Night Shift Stephen King Book – I love Stephen King’s work and he has novels I’m really interested in (like The Dead Zone), so I was willing to read the short stories in The Night Shift because I know King can be good. a great storyteller. Unfortunately, this collection let me down a bit. Among the 20 stories in the book, of course, there are some masterpieces that are very simple, pathetic or simply funny, but there are many bad or boring stories, so the collection as a whole. left a very bad impression on me.
What really bothers me is that King doesn’t shy away from borrowing (or should I say: stealing from them?) the works of other authors, and he does it in a very inelegant way. The very first story in the collection, The Flood of Jerusalem, is a great example of this: the story is very similar to HP Lovecraft’s Rats in the Wall. The similarity struck me because this is the only Lovecraft story I’ve read so far, and it makes me think that King uses Lovecraft’s work in his other stories, I just don’t know it. As a fan of postmodernism, of course, it’s not the free use of other texts that annoys me, it doesn’t seem to add anything to King’s own sources, so it’s not a postmodernist game for me, but a very sad example of a copycat. – pasting.
Night Shift Stephen King Book
In addition to relying heavily on the work of other writers, King often repeats himself. I don’t understand why a book of 20 stories needs two separate stories about rats, vertigo, ghost towns, or living machines. Granted, these are very useful subjects for a horror writer, and I’ll admit that the stories in question are about ancient or modern human fears, but I think one well-written story about all of these subjects would be enough, and then maybe. I wouldn’t feel like wasting my time reading another haunted town or rat horror story.
Night Shift By Stephen King (1978, Hardcover) Hc,dj Bce Book Club Edition
In his introduction to the collection, King writes that the most important factor in any work of fiction is the story, and even the most interesting characters, the most unique style, or the most frightening tone cannot fail to surprise the reader. the event itself. I don’t agree with this idea, but what King said shows that he knows the limits of his abilities and talent. In general, I think that King is correct in his assessment and his main talent lies in storytelling, however, Night Shift’s best tales are those that do not depend entirely on the story, but express a certain mood. mood (for example, “Night Walk” or “The Man Who Loves Flowers”), consider the characters’ relationships in a mature way (“Children of the Corn”) or offer atypical stories (“Strawberry”). Spring”). These stories contain several flashes of King’s true genius: his uncanny ability to conjure up unique atmospheres in his work, and his talent for creating wonderfully absorbing characters in a few simple sentences. I suspect that these stories will stick with me longer than the less interesting, less specific parts of the story. .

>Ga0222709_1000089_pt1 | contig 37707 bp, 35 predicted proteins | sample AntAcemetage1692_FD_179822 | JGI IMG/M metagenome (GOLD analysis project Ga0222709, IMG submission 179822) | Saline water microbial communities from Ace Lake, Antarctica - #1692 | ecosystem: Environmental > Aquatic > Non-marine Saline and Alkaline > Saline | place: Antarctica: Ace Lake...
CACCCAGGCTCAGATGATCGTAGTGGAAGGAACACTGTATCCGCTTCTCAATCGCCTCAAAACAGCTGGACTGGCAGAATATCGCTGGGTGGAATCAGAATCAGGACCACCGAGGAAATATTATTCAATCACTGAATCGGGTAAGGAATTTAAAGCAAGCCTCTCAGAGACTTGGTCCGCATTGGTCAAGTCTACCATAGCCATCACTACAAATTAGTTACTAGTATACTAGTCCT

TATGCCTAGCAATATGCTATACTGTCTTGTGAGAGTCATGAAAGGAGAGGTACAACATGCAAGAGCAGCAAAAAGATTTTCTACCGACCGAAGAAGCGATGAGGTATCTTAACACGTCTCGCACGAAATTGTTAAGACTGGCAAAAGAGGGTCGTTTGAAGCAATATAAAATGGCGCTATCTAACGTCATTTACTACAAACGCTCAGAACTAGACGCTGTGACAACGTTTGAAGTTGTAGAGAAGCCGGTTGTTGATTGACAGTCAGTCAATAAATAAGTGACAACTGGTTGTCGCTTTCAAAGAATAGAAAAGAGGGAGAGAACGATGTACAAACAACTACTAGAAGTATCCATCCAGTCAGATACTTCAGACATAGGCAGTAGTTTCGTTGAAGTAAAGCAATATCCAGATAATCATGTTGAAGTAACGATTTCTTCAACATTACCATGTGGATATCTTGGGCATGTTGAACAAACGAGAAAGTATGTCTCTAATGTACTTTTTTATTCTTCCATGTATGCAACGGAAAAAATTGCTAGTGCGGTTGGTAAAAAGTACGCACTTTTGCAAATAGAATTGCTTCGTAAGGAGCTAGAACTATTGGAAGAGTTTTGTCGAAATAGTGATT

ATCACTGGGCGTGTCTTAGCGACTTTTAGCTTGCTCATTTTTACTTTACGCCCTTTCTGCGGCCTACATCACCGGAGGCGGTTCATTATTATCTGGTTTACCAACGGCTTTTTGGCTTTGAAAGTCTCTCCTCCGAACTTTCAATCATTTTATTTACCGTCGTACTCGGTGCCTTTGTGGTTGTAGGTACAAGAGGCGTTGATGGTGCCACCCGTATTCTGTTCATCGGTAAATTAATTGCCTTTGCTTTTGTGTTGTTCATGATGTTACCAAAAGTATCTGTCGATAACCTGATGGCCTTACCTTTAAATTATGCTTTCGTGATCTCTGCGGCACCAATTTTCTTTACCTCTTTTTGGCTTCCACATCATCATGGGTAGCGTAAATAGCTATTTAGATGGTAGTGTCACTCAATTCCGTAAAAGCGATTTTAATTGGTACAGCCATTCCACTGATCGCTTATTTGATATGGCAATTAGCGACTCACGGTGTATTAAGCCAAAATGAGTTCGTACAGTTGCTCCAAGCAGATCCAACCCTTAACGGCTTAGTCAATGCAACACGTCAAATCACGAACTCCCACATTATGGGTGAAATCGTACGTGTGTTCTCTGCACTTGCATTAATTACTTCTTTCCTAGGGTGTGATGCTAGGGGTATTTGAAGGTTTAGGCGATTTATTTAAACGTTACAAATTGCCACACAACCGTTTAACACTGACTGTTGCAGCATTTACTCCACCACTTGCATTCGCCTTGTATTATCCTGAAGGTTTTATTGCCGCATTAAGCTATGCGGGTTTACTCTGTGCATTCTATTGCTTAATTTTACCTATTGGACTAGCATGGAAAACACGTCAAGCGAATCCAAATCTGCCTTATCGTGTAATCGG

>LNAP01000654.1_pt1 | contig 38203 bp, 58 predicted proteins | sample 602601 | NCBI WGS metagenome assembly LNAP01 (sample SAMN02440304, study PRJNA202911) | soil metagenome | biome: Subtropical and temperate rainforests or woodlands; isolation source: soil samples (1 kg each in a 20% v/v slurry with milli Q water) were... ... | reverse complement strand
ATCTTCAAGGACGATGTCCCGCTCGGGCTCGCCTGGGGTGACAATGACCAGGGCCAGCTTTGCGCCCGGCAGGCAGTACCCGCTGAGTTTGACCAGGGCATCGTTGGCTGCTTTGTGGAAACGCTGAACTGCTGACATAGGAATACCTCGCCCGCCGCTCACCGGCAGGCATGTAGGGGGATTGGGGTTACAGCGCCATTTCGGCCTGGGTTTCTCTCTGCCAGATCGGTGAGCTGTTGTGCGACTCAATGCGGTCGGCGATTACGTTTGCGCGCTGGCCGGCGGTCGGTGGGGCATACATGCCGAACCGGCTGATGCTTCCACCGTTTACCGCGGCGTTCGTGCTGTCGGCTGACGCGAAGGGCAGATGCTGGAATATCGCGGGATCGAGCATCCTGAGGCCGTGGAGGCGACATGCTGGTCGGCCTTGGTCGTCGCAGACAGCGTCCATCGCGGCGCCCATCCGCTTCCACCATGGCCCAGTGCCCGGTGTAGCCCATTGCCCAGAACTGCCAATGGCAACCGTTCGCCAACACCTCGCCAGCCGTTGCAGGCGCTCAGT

However, a set of 20 with only 4 or 5 good pieces does not satisfy me. I don’t like to waste time reading a lot of interesting stories only to come across a gem every now and then. Either way, I expect more from Stephen King.
Home Rare Books Rare Books Books Offered by ABA Other Rare Books from Fine Book Cellar Ltd. Stephen King’s Night Shift – 1978
Stephen King’s Reign Of Terror Continues In A New Novel
First Edition, First Impression (Doubleday & Company Inc, 1978), S52 with back edge and front cover price $8.95. The title page is signed, inscribed and dated by the author: “Stanley to the best, Stephen King 11/15/82.”
The writer’s first collection of stories. Winner of the Balrog Award for Best Collection and nominated for the 1979 Locus Award and World Fantasy Award for Best Collection. One of the smaller editions with around 12,000 copies compared to previous titles.